Head of School
School of Chemistry and Molecular Biosciences
Affiliated Professor, Institute for Molecular Bioscience
University of Queensland (UQ)
What are the major problems that we are facing to curb the current pandemic situation?
There are a number of problems facing the global community at the moment that add to the challenges inherent in actioning an effective public health response. The biggest is mis-information and clear and sensible public health messaging has not always been able to cut through the noise. In many countries, the messaging around hand washing and physical distancing was somewhat lost in the early stages of the outbreak, with notable exceptions such as Singapore, South Korea etc. Unfortunately, this has not been restricted to social media and selected political and MSM advice but has also infiltrated the science. For example, the rush to publish has given false hope of a rapid “cure” – no better demonstrated than by the many who have jumped on the hydroxy-chloroquine bandwagon. The quickest path to a therapeutic is indeed re-purposing, but it would be wonderful to see those conducting the necessary clinical trials not pre-judging the outcomes in fanfare press releases. Regardless, I suspect that the most effective pathway to therapeutics is by focusing on the immunopathology that underlies much of the severe symptomatology – the early promising findings with IL6 targeted therapeutics (receptor antagonists and antibodies) supports this. Absence of a clear indication of the infection denominator, how many have been infected, has also impacted how we have responded. Recent roll-out of serology testing will hopefully serve to better understand the underlying epidemiology of this disease. With lockdowns in play for many, and imminent for others, one real challenge that we face in the near future is how we continue to work on solutions. The global collaboration has been fantastic to see, demonstrated extremely well through the GVN. We have been approached by everyone from academia, NGOs, regulatory authorities, small Biotechs to large pharma with offers of reagents, expertise and help. But we are now seeing physical constraints in supply chains (diminishing reagents for diagnostic testing being one very present danger) and some countries looking to secure domestic supply at the expense of their global partners. These are emerging challenges that will be hard to address.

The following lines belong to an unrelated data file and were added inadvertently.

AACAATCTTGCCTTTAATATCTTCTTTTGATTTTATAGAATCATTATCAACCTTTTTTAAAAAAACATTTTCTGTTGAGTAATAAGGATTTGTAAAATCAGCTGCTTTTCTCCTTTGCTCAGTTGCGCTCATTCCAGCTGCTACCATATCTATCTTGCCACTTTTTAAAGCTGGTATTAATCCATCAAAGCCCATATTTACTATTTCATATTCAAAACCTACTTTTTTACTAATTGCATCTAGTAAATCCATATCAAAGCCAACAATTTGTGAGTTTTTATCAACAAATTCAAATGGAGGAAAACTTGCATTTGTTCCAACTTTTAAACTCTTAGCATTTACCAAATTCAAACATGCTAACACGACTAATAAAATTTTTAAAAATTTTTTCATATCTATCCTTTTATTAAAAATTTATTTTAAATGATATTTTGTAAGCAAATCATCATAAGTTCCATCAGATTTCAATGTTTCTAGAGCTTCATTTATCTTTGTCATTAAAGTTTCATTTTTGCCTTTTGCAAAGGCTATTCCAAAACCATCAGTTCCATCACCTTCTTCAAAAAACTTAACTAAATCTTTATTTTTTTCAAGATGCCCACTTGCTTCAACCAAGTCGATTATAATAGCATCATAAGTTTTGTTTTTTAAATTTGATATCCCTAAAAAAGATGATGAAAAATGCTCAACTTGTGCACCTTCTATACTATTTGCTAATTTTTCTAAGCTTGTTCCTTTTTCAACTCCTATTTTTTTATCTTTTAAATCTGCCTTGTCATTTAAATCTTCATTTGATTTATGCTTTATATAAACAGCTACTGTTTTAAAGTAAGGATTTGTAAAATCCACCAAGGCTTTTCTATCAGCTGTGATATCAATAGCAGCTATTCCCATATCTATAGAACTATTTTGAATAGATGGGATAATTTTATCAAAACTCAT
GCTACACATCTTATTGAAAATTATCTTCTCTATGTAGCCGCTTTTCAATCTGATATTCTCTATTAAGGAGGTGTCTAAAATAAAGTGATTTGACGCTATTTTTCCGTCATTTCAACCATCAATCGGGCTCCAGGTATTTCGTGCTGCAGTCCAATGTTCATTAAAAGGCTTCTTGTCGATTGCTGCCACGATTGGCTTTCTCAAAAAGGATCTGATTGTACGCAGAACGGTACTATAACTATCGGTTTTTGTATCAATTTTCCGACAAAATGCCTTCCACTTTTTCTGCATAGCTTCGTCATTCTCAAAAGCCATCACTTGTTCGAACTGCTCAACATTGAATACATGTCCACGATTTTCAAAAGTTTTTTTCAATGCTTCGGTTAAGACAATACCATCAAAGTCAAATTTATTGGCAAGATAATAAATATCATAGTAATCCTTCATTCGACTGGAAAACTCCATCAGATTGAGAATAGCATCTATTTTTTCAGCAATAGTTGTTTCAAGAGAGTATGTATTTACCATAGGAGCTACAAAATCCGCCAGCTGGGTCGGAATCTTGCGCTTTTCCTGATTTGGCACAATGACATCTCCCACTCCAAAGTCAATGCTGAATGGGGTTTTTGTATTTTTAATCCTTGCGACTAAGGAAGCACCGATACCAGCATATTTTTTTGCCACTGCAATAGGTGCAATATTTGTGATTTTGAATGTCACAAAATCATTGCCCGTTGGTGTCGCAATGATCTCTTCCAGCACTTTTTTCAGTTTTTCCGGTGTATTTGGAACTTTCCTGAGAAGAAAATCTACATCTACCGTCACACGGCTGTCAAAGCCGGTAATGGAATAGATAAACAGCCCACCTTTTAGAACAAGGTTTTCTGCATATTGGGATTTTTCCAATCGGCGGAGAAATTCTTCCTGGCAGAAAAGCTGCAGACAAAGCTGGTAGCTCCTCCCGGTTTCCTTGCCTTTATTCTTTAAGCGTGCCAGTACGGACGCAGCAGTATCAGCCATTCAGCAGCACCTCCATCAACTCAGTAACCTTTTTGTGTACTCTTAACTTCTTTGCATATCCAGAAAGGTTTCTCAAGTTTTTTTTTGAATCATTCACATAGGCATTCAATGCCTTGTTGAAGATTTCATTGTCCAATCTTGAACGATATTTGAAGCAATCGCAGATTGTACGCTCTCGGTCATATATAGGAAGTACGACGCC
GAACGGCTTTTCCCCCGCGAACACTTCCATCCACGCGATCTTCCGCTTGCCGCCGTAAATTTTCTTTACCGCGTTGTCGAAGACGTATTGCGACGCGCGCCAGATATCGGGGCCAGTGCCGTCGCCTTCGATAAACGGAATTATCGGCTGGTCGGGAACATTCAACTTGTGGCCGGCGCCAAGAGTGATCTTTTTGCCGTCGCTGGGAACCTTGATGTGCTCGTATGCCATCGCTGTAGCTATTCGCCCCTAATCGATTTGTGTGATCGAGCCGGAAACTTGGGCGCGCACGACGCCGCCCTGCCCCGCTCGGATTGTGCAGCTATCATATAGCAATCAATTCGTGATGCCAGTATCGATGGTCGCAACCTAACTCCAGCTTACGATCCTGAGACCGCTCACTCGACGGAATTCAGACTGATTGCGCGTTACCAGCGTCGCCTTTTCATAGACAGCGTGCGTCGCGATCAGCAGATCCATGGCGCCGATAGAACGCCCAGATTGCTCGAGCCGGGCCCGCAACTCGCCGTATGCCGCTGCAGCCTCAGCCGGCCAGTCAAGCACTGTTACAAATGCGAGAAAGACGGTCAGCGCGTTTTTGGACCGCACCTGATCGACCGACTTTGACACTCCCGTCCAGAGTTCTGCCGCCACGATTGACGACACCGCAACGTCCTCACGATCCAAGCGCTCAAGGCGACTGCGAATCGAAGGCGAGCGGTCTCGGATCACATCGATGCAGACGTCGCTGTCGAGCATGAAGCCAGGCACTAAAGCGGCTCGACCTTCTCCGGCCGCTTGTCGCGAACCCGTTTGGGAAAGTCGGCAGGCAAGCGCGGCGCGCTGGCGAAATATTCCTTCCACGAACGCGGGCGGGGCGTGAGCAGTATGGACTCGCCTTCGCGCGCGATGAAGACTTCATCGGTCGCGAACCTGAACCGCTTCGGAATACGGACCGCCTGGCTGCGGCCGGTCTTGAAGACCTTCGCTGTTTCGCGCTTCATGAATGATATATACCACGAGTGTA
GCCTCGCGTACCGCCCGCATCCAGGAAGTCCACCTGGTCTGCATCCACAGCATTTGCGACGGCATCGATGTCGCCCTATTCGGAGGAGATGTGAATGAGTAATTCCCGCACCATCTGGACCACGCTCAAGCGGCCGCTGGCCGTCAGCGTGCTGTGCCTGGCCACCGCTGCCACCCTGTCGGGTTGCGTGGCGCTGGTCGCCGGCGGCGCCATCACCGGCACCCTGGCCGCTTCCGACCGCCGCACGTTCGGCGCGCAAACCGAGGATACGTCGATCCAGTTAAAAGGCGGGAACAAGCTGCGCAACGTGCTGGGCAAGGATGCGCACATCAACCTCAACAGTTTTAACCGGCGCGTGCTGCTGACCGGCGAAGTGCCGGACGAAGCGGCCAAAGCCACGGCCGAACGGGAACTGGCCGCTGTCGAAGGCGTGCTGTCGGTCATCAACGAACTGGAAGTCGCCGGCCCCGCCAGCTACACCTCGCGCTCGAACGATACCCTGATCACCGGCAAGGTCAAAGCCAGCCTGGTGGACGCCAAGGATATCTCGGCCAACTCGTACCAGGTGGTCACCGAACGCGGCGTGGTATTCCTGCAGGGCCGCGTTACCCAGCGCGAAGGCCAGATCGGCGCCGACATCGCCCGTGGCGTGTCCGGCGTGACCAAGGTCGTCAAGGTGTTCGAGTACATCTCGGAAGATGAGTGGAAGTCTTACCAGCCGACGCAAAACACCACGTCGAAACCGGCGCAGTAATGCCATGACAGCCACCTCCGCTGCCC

What are you and your institution currently working on regarding SARS-CoV-2?
The University of Queensland (UQ) is currently developing its proprietary molecular clamp technology that forms the basis of a vaccine platform. The co-inventors, Dr Keith Chappell, Dr Dan Watterson and Professor Paul Young are leading the COVID-19 vaccine research program at UQ with support initially from CEPI as part of a 3 year research program that began in 2019. Additional funding has now been secured with Australian government and philanthropic support to advance large-scale manufacture alongside preclinical and clinical studies. We are also seeking engagement from large pharma to transition to effective manufacture and release. Our COVID-19 vaccine candidate is a stabilised recombinant subunit vaccine based on the virus Spike protein. The molecular clamp technology locks this trimeric protein in its native shape, ensuring the human immune response will be able to appropriately recognize and then kill the virus. We are currently nearing the end of our immunogenicity studies in mice, with promising early data. Our plan is to be in a Phase I clinical trial by the end of June.
Prof. Young completed his PhD at the London School of Hygiene and Tropical Medicine in 1986, staying on as a Lecturer in the University of London. He returned to Australia as Senior Research Fellow at the Sir Albert Sakzewski Virus Research Centre in 1989 and joined the University of Queensland as a Senior Lecturer in 1991. He is the current Chair of the Virology Division of the International Union of Microbiological Societies and a past President of the Australian Society for Microbiology, Australasian Virology Society and the Asia Pacific Society for Medical Virology. His research into RNA viruses encompasses three over-arching themes; gaining a clearer understanding of the molecular basis of severe disease, the development of improved diagnostics, and therapeutic and vaccine control strategies. His expertise includes the immunopathology of medically important viral infections including dengue and respiratory syncytial virus. Current studies are focused on a recombinant subunit vaccine platform technology, needle-free micro-array patch vaccine delivery to the skin, and the role of the dengue virus encoded NS1 protein as a TLR4 agonist in the pathogenesis of severe disease.
Overview of University of Queensland and GVN
The University of Queensland (UQ) is one of Australia’s leading research and teaching institutions and ranked as a top 50 university globally. UQ strives for excellence through the creation, preservation, transfer and application of knowledge. UQ and GVN started the collaboration through Australian Infectious Diseases Research Centre, a multidisciplinary network based at The University of Queensland, and the QIMR Berghofer Medical Research Institute, in 2019 on a mission of helping the world prepare to prevent, contain and control viral epidemic threats.